World Wheat-Supply Estimate Lowered On Declining Ukraine Output

KIEV, Ukraine -- Global wheat inventories will be lower than forecast a month ago because of declining production in Ukraine, the U.S. Department of Agriculture said.

A Ukrainian wheat field.

Global stockpiles will total 177.77 million metric tons as of May 31, down 0.1 percent from 177.99 million forecast in January, the USDA said today in a report.

Seventeen analysts in a Bloomberg News survey estimated that inventories would drop to 177.19 million, on average.

Ukraine produced 16.85 million metric tons of wheat, down 2 percent from 17.2 million estimated last month, the USDA said. Before today, wheat futures surged 81 percent in Chicago after drought last year slashed output in Russia and Eastern Europe.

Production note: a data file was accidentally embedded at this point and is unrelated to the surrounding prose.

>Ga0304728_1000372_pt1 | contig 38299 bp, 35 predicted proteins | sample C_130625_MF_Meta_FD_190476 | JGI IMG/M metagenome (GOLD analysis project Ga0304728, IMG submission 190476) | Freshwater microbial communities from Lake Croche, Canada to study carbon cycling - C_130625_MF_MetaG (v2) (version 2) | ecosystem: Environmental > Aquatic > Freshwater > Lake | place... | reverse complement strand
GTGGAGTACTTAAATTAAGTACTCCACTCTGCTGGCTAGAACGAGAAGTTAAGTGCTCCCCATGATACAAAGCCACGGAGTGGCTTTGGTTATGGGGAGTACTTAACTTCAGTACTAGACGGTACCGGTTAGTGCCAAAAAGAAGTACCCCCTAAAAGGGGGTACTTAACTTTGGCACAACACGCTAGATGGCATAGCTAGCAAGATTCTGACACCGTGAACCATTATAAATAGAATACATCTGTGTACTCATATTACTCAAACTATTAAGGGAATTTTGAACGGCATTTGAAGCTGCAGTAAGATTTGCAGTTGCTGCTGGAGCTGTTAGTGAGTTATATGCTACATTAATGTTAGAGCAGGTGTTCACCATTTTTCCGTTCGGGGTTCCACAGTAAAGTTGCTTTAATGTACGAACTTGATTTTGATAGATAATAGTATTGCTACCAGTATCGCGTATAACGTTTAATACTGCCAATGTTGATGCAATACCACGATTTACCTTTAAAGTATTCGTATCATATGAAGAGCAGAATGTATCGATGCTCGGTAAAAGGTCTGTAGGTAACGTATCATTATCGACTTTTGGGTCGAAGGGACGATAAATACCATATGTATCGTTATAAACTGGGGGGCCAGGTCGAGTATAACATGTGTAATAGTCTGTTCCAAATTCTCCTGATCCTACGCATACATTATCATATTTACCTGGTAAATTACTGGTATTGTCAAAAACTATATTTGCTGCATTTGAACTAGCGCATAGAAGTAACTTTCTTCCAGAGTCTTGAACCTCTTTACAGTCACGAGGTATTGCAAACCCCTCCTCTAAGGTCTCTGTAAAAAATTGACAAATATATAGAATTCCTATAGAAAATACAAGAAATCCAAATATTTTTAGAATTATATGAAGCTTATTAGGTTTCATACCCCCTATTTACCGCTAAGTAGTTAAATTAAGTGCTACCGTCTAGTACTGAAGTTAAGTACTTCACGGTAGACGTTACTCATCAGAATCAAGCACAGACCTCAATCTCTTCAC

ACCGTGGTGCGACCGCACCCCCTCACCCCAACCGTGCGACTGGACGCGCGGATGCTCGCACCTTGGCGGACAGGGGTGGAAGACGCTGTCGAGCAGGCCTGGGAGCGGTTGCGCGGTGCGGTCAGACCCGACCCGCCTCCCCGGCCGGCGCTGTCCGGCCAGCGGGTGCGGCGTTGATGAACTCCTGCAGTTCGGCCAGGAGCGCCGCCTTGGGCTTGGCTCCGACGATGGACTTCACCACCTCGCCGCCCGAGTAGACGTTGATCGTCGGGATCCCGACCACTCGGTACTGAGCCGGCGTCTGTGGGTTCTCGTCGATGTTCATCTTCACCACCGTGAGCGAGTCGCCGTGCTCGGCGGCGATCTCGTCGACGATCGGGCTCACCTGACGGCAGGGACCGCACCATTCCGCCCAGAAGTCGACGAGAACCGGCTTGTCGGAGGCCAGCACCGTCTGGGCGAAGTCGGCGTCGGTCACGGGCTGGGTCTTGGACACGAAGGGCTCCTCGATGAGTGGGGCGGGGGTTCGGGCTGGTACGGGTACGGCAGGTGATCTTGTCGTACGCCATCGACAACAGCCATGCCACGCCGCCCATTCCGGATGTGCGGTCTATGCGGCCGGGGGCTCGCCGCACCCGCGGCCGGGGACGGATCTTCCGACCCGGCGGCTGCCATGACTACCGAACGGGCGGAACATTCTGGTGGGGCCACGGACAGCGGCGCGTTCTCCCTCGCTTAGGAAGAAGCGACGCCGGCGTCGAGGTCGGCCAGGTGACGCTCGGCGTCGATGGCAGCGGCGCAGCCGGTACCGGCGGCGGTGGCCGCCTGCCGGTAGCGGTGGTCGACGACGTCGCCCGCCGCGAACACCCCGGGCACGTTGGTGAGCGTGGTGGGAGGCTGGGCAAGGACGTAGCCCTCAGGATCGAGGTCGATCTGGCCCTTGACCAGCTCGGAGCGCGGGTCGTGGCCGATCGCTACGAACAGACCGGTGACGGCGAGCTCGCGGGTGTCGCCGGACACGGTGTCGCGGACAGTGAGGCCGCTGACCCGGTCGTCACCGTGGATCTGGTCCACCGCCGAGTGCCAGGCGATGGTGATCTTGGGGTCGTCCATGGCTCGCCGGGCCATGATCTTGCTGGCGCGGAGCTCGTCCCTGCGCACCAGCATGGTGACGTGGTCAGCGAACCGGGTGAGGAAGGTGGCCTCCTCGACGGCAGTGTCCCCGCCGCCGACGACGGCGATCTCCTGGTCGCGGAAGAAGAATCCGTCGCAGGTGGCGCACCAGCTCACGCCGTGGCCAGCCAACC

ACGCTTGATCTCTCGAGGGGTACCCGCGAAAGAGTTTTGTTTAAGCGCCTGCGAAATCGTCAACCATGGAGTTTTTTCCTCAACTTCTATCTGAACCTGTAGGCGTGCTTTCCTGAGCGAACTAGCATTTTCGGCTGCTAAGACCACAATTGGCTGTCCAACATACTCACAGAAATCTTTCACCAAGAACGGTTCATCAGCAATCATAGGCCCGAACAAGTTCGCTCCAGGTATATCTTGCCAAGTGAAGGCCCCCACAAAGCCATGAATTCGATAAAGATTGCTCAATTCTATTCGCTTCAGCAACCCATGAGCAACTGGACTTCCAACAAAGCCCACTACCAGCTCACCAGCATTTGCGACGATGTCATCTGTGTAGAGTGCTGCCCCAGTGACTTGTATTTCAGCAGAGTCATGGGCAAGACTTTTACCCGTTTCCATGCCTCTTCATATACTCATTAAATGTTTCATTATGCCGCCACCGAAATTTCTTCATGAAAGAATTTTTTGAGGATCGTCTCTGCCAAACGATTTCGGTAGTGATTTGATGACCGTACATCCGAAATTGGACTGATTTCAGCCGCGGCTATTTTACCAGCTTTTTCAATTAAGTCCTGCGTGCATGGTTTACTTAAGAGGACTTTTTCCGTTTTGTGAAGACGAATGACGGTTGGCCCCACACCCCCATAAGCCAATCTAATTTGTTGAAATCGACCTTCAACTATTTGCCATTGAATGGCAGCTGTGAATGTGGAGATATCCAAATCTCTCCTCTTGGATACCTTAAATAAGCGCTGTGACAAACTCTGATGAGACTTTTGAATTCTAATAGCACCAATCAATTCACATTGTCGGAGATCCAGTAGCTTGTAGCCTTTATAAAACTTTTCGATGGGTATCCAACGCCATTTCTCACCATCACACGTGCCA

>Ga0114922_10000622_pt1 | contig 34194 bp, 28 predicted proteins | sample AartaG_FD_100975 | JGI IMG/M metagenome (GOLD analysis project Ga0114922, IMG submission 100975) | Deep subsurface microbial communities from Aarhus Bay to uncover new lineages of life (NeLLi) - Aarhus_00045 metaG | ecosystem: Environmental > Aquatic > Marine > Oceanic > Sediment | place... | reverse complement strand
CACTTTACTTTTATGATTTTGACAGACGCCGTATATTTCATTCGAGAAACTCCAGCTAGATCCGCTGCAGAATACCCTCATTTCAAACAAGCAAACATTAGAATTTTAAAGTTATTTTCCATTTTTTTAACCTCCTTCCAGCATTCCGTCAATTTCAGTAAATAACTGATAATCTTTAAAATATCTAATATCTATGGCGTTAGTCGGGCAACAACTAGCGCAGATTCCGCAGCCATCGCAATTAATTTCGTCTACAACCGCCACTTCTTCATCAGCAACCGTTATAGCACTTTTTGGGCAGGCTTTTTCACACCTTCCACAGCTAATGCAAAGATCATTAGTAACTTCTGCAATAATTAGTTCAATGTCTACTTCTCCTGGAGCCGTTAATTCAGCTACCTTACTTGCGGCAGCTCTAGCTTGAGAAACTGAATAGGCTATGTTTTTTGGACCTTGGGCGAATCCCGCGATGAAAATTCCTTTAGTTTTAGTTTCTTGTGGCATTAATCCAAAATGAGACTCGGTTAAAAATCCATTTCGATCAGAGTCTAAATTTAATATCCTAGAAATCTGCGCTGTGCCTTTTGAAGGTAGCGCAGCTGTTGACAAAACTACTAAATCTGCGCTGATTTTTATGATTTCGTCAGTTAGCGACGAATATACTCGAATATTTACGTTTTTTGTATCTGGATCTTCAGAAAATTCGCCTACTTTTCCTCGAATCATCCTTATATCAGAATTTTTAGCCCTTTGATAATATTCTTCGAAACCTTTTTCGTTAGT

The U.S. has “one of the last stockpiles of milling wheat,” said Lawrence Kane, a market adviser at Stewart- Peterson Group in Yates City, Illinois.

“There’s a lot of wheat in the world, but the big issue is, how much high- quality wheat is in the world. That’s the $64,000 question.”

The U.S. may export 1.3 million bushels of wheat, the USDA said. The estimate was unchanged from last month and up 48 percent from the previous year.

Yesterday, futures for March delivery rose 15.5 cents, or 1.8 percent, to settle at $8.7425 a bushel on the Chicago Board of Trade.

U.S. wheat inventories at the end of May will total 818 million bushels (22.26 million tons), unchanged from last month’s estimate. Analysts expected stockpiles of 808.3 million bushels, on average.

Wheat is the fourth-biggest U.S. crop, valued at $10.6 billion in 2009, behind corn, soybeans and hay, government data show.

Source: Bloomberg

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